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Catholic school principal apologizes for Ellen DeGeneres' photo on invitation

The principal of a Catholic school in Bucks County is apologizing to parents for using a photo of Ellen DeGeneres on an invitation to an Oscars-themed graduation dance, and is demanding students return them to be destroyed.

It was "completely wrong" to use DeGeneres' picture because the lesbian celebrity "lives her life outside the teachings of the Catholic Church," St. Andrew Elementary School principal Nancy Matteo wrote in an email to parents on Tuesday. The text of the message was provided to

The email doesn't specifically mention DeGeneres' sexual orientation. She famously came out in 1997 and married actress Portia de Rossi in 2008.

She first hosted the Academy Awards in 2007, becoming the first openly gay entertainer to do so. DeGeneres also hosted March's ceremony. The image on the graduation-dance invitation appears to be a promotional shot of DeGeneres holding an Oscar statue taken in advance of this year's event, and the top of the invitation reads "Live from the red carpet."

In the email, Matteo says she was "obviously NOT thinking" when she let the invitation to the June 8 dance be distributed with DeGeneres' photo.

"Perhaps I was distracted by the Oscar," she wrote, calling the entertainer a "poor role model."

"A role model, as defined by Webster's Dictionary, is a person who is unusually effective or inspiring in some social role, job, position, etc.," the email says. "This does not describe her at all. We work so hard to be good role models and then I go and do something stupid!"

Matteo declined to comment for this article.

She said in the email to parents that students needed to return the invitations featuring DeGeneres to school and new ones would be issued.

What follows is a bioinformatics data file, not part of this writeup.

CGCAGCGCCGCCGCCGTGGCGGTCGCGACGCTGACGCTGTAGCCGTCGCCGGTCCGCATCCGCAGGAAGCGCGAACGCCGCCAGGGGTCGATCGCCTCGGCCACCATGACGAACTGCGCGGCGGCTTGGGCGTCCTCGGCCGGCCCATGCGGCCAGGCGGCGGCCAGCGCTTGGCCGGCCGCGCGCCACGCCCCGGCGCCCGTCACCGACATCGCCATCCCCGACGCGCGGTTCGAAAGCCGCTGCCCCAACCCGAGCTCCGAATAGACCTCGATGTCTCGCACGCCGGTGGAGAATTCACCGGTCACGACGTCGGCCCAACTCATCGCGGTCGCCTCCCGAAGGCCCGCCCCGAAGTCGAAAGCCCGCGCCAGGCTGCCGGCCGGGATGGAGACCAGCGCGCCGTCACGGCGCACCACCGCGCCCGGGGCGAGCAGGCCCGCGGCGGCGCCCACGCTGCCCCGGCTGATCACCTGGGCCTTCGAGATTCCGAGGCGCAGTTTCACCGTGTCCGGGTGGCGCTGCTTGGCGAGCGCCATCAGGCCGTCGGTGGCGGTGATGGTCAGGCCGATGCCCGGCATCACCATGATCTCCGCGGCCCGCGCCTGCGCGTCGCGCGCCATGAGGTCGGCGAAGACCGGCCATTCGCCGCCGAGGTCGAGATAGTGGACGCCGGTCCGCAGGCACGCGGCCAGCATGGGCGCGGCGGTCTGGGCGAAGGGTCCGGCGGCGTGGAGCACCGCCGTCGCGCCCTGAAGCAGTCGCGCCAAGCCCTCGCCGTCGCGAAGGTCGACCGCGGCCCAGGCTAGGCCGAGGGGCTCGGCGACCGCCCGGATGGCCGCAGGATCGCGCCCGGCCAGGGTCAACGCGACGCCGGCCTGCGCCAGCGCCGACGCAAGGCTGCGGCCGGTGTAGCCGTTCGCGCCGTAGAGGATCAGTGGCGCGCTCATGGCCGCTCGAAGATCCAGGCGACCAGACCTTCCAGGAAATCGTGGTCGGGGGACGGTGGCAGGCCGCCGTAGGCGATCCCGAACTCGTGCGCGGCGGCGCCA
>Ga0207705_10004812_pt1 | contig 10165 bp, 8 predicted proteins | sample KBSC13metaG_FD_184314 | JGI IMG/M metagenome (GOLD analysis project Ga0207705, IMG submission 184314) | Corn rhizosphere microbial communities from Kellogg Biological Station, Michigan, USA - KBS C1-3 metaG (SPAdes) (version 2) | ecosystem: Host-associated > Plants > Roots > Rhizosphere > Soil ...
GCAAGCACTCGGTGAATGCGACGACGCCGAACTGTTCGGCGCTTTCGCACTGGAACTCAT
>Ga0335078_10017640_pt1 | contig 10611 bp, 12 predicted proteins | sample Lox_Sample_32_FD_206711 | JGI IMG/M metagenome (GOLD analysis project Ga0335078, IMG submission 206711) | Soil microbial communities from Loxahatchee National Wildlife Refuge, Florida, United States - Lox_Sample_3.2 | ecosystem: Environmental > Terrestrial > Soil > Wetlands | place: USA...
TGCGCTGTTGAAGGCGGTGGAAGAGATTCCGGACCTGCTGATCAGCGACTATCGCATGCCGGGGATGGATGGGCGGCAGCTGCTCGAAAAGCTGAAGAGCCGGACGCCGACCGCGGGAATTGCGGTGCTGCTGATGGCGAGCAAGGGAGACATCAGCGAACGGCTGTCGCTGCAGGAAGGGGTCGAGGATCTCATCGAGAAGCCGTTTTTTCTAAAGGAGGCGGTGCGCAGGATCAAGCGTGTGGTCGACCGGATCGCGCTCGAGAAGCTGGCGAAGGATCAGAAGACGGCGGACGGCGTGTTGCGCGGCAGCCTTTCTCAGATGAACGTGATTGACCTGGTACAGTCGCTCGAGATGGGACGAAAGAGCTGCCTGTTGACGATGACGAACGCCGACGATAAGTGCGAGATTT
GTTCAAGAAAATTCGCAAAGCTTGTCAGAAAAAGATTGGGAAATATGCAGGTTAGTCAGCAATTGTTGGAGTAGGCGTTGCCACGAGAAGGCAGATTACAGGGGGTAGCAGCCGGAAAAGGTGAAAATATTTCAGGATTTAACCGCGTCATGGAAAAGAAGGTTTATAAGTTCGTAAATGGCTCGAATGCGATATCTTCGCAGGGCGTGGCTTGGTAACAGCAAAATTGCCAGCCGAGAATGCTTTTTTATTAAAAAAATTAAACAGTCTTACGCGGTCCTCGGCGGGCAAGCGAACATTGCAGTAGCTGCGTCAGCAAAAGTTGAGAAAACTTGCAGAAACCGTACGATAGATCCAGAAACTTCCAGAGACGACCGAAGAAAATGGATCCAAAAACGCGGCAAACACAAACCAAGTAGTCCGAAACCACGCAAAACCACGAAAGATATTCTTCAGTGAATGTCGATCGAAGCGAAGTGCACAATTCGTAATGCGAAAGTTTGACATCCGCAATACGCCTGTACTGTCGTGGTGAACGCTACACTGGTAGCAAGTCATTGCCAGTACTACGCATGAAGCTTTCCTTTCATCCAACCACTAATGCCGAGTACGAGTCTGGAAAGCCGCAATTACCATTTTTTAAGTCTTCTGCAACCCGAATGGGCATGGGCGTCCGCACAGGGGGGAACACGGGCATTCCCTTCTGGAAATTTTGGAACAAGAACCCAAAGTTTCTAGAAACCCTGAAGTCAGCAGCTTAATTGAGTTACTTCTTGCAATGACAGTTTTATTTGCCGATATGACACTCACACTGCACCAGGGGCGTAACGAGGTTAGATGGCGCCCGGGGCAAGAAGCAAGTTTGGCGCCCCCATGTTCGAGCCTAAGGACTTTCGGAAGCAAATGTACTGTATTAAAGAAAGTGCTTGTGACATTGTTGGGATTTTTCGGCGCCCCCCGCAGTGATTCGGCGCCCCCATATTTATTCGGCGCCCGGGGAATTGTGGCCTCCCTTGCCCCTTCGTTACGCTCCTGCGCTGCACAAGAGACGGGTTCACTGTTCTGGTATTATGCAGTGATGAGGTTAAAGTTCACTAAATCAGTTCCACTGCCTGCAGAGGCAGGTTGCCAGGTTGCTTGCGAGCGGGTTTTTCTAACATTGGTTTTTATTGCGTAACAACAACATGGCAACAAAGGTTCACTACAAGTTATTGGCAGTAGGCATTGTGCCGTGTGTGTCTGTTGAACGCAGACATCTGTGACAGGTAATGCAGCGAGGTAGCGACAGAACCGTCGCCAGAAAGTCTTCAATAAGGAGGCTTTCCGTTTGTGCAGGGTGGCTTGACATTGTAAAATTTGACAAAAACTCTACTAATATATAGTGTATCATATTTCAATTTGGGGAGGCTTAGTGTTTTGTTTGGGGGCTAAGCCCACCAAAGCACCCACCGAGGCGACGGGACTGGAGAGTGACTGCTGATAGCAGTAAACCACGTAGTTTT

"I need every single invitation returned and I will personally destroy them," wrote Matteo, who in 2002 became the Newtown school's first lay principal, according to its website.

She added: "Once again, I am sorry for my lack of forethought. I look forward to receiving the old invitations and distributing new ones."

Msgr. Michael Picard, the pastor of the parish, did not immediately respond to a request for comment.

A spokesman for the Archdiocese of Philadelphia said the principal apologized on her own accord after parents questioned the photo.

"All Catholic schools in the Archdiocese are firmly rooted in Gospel-based values and the teachings of the Church," spokesman Ken Gavin said in a statement. "As such, it is expected that any promotional materials developed by these schools would feature images and themes that correspond with their core mission and identity. That approach is logical and our school families have a right to expect it."

In several recent incidents, Catholic schools and students have asked the "Ellen" show to highlight their causes. Last year, 11-year-old Caroline Pla appeared on the show after starting a petition to let girls play in the Archdiocese of Philadelphia's Catholic Youth Organization football league. Archbishop Charles Chaput later decided to permit girls to play after Pla started a petition and raised awareness about the issue.

And earlier this year, staff and students at a Buffalo-area Catholic school protesting the school's planned closure wrote to "Ellen" in a bid to have the show air their fight.